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On how many computers can I legaly install and activate one MS Office 2010 suite?

Since the new Microsoft Office 2010 is on the market, we always get this questions from customers.

On how many computers can I legally  install and activate a license of my Microsoft Office 2010 version?

Well, to find that out, you need to read all the Microsoft Software License Terms and you need to understand them too.

Here a short and understandable version from a license specialist:

How many licenses /installations do Office Product Key Cards allow (this is what you buy, when you have a preinstalled MS Office on your new computer)?

Every Product Key Card will allow one user to activate one Office 2010 suite on one preloaded PC.

How many licenses /installations are allowed with the traditional Office discs version?

The number of installations is different, depending on the Office suite which was purchased. The disc version of Office Home and Student 2010 allows a user to install one copy of the software on up to three PCs in a single household for non-commercial use.

Office Home and Student 2010 cannot be used for any commercial, non-profit or revenue generating activity or by any governmental organization.

The disc version of Office Home and Business 2010 and Office Professional 2010 allows one user to install one copy on one PC and a second copy on his portable device like a laptop.

Here the link to the official reference from Microsoft:  http://office.microsoft.com/en-us/buy/office-product-key-card-frequently-asked-questions-HA101847520.aspx

If you have any more questions regarding licensing, contact Phuket Hosting and we will help you to find the right product for you.

How to customize and organize the Windows 7 Libraries

One of the most helpful features of Windows 7 are the libraries, but it is not that easy to organize them proper from the beginning on.

A very helpful How To to organize and customize your Win 7 libraries you can find here on that Geeks web site.

If you like to handle your folders all by yourself and don’t want to use the library functionality, you can simply disable the Windows 7 library function.

If you need professional help with your system or web site, please do not hesitate to contact Phuket Hosting or Lemonsurf Co. Ltd. to make an appointment with one of our professionals to assist you in all your computer, network, web site and hosting needs.

How to convert PDF to Word

The format of Microsoft Word documents is universal, but the Adobe Acrobat PDF file format is even more popular. If you need to convert a PDF file to Word, here some ideas how to do it.

The problem with PDF files is that, unless you own Adobe Acrobat Pro, the tool used to make and edit PDF files, it can appear difficult to get a PDF file into Microsoft Word format so that you can edit it and share it with others in an easily editable format.

It is not that difficult, and you should be able to do it for free. There are free desktop applications that will get the job done for you, which is probably the way to go if you need to do a lot of conversions. Otherwise, if you just need one or even an occasional conversion from PDF to Word, you are probably better off with one of the Web sites that specializes in these conversions.

If you convert regularly, one of the things that you probably want to look for is a desktop tool that will do conversions in batches. One of this tools is Smartsoft’s Free PDF to Word converter. Please note that it is a Windows-only solution, and that the free download is a stripped-down version of their paid programs. Regardless, it does a good job of doing basic conversions of the type you want: PDF to MS Word. Downloading and installing this program is exactly like the download and installation process for any other Windows program.

The tool works on all recent Windows versions and will convert PDF files into either Word 2003 or Word 2007 format, either of which can be read by any Word version after the one that you export to. All in all, it is a very useful conversion program. Use is straightforward.

Just select the files you want to convert, select the desired output format, select a folder in which to put the converted documents, and click on the “Convert” command button. Use Your version of word or OpenOffice Writer to open the converted files and edit the content.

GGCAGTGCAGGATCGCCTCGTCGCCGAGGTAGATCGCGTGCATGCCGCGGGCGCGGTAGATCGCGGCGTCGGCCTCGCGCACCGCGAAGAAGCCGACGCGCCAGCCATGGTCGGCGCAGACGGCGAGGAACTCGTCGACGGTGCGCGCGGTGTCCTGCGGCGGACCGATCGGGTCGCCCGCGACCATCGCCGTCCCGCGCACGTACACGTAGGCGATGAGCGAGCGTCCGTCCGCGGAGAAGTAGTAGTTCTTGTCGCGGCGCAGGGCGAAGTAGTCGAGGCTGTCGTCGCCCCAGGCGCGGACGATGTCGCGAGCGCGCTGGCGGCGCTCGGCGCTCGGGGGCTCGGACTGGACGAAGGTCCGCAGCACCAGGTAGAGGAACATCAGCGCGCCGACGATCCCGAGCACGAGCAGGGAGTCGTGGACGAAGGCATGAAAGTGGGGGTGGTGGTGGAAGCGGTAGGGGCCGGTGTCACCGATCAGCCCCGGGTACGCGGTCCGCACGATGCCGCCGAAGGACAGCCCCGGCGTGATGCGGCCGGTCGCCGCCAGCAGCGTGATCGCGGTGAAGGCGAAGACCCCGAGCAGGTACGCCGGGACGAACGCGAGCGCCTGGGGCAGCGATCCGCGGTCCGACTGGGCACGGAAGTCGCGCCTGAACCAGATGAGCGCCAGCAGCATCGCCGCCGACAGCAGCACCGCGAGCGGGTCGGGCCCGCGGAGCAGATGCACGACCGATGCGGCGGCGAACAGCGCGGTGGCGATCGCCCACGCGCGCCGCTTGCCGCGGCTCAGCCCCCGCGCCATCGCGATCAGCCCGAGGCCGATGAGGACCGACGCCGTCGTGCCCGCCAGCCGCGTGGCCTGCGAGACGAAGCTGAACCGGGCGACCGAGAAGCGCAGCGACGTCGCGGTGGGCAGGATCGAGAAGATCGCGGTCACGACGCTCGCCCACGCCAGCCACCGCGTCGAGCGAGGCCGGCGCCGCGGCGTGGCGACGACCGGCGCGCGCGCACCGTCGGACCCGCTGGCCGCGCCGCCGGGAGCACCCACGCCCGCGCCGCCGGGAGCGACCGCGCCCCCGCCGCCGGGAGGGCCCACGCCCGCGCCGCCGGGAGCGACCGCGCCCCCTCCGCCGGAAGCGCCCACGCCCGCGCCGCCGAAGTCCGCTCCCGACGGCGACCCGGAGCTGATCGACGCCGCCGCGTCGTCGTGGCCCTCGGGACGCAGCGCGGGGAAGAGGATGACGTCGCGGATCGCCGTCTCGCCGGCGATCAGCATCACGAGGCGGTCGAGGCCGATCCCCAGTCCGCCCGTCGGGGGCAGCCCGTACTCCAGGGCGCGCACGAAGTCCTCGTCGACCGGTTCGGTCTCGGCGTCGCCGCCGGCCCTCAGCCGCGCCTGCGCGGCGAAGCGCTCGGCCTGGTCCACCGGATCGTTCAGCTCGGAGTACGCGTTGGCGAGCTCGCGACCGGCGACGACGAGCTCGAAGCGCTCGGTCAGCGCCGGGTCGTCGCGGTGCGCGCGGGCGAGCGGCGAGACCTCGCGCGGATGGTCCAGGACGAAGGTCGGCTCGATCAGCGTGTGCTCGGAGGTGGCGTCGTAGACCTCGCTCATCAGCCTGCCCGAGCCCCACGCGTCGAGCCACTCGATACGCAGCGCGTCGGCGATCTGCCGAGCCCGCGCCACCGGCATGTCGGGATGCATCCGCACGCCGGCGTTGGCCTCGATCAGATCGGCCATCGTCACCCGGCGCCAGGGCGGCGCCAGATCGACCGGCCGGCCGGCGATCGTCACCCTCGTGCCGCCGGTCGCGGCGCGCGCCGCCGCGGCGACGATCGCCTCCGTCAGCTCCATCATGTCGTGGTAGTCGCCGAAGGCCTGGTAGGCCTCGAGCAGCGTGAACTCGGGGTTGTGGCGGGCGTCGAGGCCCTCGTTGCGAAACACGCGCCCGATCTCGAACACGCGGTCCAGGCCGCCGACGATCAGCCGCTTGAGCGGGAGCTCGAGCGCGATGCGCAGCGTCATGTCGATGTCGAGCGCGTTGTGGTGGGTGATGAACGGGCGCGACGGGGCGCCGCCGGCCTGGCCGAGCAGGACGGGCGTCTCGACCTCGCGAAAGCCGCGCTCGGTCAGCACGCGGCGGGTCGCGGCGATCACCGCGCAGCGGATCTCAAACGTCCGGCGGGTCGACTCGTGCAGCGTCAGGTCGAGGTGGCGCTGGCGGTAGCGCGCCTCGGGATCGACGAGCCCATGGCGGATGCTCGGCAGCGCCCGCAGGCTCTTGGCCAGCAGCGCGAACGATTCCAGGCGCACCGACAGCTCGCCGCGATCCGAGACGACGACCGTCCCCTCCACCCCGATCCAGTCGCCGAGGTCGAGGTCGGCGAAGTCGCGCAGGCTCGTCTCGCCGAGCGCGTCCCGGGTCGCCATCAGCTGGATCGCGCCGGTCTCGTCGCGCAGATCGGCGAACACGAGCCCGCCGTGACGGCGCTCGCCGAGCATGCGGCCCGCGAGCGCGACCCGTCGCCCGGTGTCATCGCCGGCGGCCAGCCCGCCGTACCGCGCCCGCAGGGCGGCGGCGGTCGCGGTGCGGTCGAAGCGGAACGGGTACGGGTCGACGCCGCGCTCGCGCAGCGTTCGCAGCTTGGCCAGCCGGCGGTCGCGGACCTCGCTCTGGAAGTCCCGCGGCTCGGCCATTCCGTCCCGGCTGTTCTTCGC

Talking about OpenOffice, check out the AddOns at the developers web site… there is a PDF Addon which makes you able just to drag and drop a PDF file on the OpenOffice symbol on the desktop and after a few minutes (depends on the complexity of the PDF document) it will open in OpenOffice Draw where you can edit the PDF file as you want. This PDF import tool is working nearly perfect. When you are finish with your work, just safe the document with a mouse click back in to a PDF document.

For an online service for just the occasional conversion, the place to go is PDFtoWord.com. The site only allows you to convert one file at a time, but you can convert multiple files serially. The site is easy to use. Click on “Choose File” and select a PDF file from your local file system. Then select which kind of file that you want to export, a .doc file or an .rtf file. Then type in your email address so that the converted file can be sent to you and click on the “Convert” button. The converted file will be emailed to you. Another great file conversion site is Zamzar.com, which converts a huge number of file types, including audio and video, to other file types, and of course does PDF to Word conversions.

As always, if you need any more information or solutions, do not hesitate to contact Phuket Hosting.

Windows 7, quick system analysis

Your computer will not work as intended and it is becoming unstable?

To get an overview on the current status of local hardware resources, processes and response times of the local system, just type the command “perfmon / report” into the search box in the Start Menu.

The tool analyzes the system and after about a minute you get a comprehensive overview of the system state.

How to run a Windows or Linux OS on a Mac OS X

If you want to switch from a PC to a Mac, consider this:

There are lot’s of ways you can virtualize Windows within OS X, and they all work very well.

But how to choose the right one?

There are three virtualization products for Mac, and at their core, they are all very similar. Each creates a virtual machine, which is to say a software implementation of a separate computer.

When you install Windows in a virtual machine, Windows thinks it’s installed on a PC with a generic set of hardware. In fact, the hardware it thinks it’s installed on is a software construct, and any time Windows utilizes what it thinks is a hardware component, its requests are actually being passed through to your Mac’s real hardware.

However! What is going on under the hood is basically similar among the most popular virtualization applications, but the ways they install, run and integrate Windows inside of OS X vary wildly.

Assuming you are ready to take the virtualization challenge, which application should you use?

  • Parallels?
  • VMWare Fusion?